Blog by Hannah Draper on the IETM Plenary Meeting Aarhus 2023
‘Do you know how to handle the place/space where you’re at?’
This is one of the questions that has resonated with me since attending the IETM Plenary Meeting in Aarhus in June. It defined an attention to knowing the language of a place, tending to togetherness, and creating spaces which enable more connected ways of relating to happen.
Over the few days I was there, watching performances, visiting residency spaces, attending talks, and participating in group conversations, I circled back to this question of how to grow knowledge of the places I live and the communities I move within and how this might inform and inspire my practice in relation to working with site-specific work, ecology, and movement.
Performance as a way of meeting
Whilst I have often thought about performing as a way of sharing, ‘performance as a way of meeting’ identified the potential for encountering not only people, but places or nonhumans, through performance. A meeting also implies a start, rather than thinking of performance as an end point or closed encounter. Within capitalist and colonial structures performance has been permeated not only by monetary exchange, but by encouraging an extractivist mindset from the audience to the performers. Instead, how might performance enable mutuality?
…and/or ‘How can artists be ‘agents of togetherness’?’
I often feel I see two dominant ways of making art grappling with issues of climate - 1) representation of the climate crisis or 2) presenting alternatives – whether this be through new abstract sensory worlds, participatory projects or re-imagined futures. Much of the work at IETM lent towards model two, investigating sensory engagement with the world, nonhumans, and land. From Secret Hotel’s playful (and delicious!) Banquet for Bees, AquaSonic’s underwater soundscape Between Music, Det Feröesche Compagnie’s intimate and moving Castle of Joy which made me weep, to the National Theatre of Greenland’s The Traveller in which the audience was invited to sit and join in with the performers while they told stories, sang, danced, and lit incense. These performances offered the audience an experience with materials, rituals, and other people and bodies which encouraged slowness, attending to the bodies’ needs, desires, and limits, and facilitating spaces for collective experience.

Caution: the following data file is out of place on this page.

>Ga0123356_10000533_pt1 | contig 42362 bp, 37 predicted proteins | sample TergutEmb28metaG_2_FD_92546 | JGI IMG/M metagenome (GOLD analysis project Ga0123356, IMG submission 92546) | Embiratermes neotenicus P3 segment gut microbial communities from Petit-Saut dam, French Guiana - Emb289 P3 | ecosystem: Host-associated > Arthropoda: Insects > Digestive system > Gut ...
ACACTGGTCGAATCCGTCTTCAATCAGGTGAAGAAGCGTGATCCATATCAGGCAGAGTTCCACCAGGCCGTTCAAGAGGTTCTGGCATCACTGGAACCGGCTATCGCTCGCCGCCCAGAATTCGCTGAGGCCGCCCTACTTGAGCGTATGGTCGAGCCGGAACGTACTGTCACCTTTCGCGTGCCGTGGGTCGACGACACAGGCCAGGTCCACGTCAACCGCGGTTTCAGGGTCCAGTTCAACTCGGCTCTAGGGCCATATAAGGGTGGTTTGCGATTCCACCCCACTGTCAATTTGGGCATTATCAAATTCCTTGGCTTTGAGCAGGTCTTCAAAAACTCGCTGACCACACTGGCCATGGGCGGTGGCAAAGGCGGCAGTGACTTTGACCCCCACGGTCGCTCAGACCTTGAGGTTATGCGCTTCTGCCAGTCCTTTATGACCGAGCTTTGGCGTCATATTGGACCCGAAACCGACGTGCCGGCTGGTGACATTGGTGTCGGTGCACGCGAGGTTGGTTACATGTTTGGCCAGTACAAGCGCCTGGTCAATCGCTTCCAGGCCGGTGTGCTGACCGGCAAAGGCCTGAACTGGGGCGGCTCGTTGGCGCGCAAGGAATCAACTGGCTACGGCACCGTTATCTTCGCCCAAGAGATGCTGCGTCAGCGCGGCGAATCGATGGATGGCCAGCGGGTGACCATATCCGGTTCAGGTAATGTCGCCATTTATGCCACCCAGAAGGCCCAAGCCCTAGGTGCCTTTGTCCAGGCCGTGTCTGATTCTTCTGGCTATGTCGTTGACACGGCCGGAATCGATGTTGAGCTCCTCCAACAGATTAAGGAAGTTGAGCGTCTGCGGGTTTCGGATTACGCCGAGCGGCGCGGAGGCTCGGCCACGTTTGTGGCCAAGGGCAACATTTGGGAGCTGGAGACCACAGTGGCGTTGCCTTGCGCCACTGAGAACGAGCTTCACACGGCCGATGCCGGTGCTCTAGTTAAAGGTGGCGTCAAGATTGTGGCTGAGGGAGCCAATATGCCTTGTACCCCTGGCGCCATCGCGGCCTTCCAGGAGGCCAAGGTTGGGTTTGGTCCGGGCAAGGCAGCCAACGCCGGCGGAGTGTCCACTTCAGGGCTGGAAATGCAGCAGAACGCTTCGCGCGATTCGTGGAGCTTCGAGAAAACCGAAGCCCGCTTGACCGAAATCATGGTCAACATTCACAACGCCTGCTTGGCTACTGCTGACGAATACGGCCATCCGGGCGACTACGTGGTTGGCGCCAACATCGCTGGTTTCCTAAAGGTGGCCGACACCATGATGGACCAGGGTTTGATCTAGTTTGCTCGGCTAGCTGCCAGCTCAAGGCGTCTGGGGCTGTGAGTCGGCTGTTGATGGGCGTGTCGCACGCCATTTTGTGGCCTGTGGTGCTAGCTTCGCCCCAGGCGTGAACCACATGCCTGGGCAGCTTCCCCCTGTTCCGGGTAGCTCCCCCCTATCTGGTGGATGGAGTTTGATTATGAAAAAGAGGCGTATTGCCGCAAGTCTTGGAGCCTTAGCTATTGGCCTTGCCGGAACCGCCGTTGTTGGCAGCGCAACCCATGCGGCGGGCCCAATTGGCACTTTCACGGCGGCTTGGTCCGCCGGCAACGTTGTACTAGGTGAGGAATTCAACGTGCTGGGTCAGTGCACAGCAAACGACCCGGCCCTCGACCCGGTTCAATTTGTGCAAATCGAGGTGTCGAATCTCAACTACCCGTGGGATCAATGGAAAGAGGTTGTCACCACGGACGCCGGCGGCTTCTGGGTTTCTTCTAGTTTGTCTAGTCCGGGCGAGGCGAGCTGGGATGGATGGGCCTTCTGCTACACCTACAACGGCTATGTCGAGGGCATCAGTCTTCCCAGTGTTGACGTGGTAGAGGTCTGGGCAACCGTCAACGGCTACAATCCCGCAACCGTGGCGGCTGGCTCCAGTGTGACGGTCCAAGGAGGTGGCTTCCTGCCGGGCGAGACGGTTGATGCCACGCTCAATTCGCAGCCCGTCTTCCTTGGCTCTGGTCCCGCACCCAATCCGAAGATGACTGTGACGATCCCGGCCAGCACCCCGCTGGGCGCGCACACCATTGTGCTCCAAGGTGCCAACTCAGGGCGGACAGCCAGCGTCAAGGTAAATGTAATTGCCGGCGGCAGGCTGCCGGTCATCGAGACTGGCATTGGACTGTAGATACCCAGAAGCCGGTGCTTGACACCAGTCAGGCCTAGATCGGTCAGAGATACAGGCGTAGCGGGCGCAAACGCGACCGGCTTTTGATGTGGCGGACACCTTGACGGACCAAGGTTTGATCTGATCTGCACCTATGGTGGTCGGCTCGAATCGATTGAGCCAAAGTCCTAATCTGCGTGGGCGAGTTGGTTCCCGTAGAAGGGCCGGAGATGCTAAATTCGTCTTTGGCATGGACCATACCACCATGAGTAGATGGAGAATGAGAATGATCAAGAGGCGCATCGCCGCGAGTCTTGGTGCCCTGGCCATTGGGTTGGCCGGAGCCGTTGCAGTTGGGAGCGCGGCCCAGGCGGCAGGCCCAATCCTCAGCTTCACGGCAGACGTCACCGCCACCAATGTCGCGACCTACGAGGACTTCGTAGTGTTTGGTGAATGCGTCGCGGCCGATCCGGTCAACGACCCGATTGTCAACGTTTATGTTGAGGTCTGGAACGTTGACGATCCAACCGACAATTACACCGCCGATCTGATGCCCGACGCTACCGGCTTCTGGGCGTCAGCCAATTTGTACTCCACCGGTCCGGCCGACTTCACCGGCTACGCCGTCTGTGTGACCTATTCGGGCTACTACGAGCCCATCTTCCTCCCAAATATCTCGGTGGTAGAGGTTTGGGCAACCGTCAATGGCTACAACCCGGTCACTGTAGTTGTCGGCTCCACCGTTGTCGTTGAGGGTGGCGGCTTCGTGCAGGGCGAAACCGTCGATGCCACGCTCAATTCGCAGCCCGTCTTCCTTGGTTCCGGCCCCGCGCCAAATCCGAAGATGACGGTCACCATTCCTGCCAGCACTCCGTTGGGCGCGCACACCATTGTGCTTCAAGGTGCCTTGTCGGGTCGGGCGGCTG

In a keynote speech on climate justice, Aili Keskitalo (Former President of Sápmi/Norway) also spoke about art as having the potential to translate and transpose methodologies, knowledges, and beliefs. Yet within this talk the phrase ‘never about us without us’ also arose; a reminder of the danger of reinforcing extractive relationships to people and place – of the need to question – Whose beliefs? Whose histories? Whose knowledge?
What am I doing? (Not) what will I do?
When considering the climate crisis, I can become caught in what I will do, often deferring to a more ideal future. Instead, I want to attend to now – to what I am (or am not) doing, what is in existence and what surrounds me; what current principles, practices, and values do I uphold in my work and my day-to-day life? How might sensory engagement with, through and in relation to my surroundings, environment, and contexts affect my movement as a dancer and as a person and sustain myself and others? How can I relate through movement to histories of sites? Might ‘ongoingness’ be a better word than ‘sustainability’ away from greenwashed or consumerist language and values?
My time in Aarhus left me with swirling images of dusty Danish fields in drought, underwater singers, wooden castles built on the Faroe Islands, and more questions than answers (which I think that feels like a good place to be). I hope some of the questions I’ve shared might be helpful prompts/ propositions/ starting places/ supports/ ongoing considerations for others.
Hannah was supported to attend IETM Aarhus through Creative Scotland's IETM Bursaries
I am a dance artist, youth arts work, assistant producer, and dance writer with experience in visual arts curation. My own research focuses on the body's relationship to land and place; finding new ways of being with the non-human world, relating to deep time, finding and making kin-making practices and developing long-term thinking. This has most recently involved working with 'slowing' practices in performance.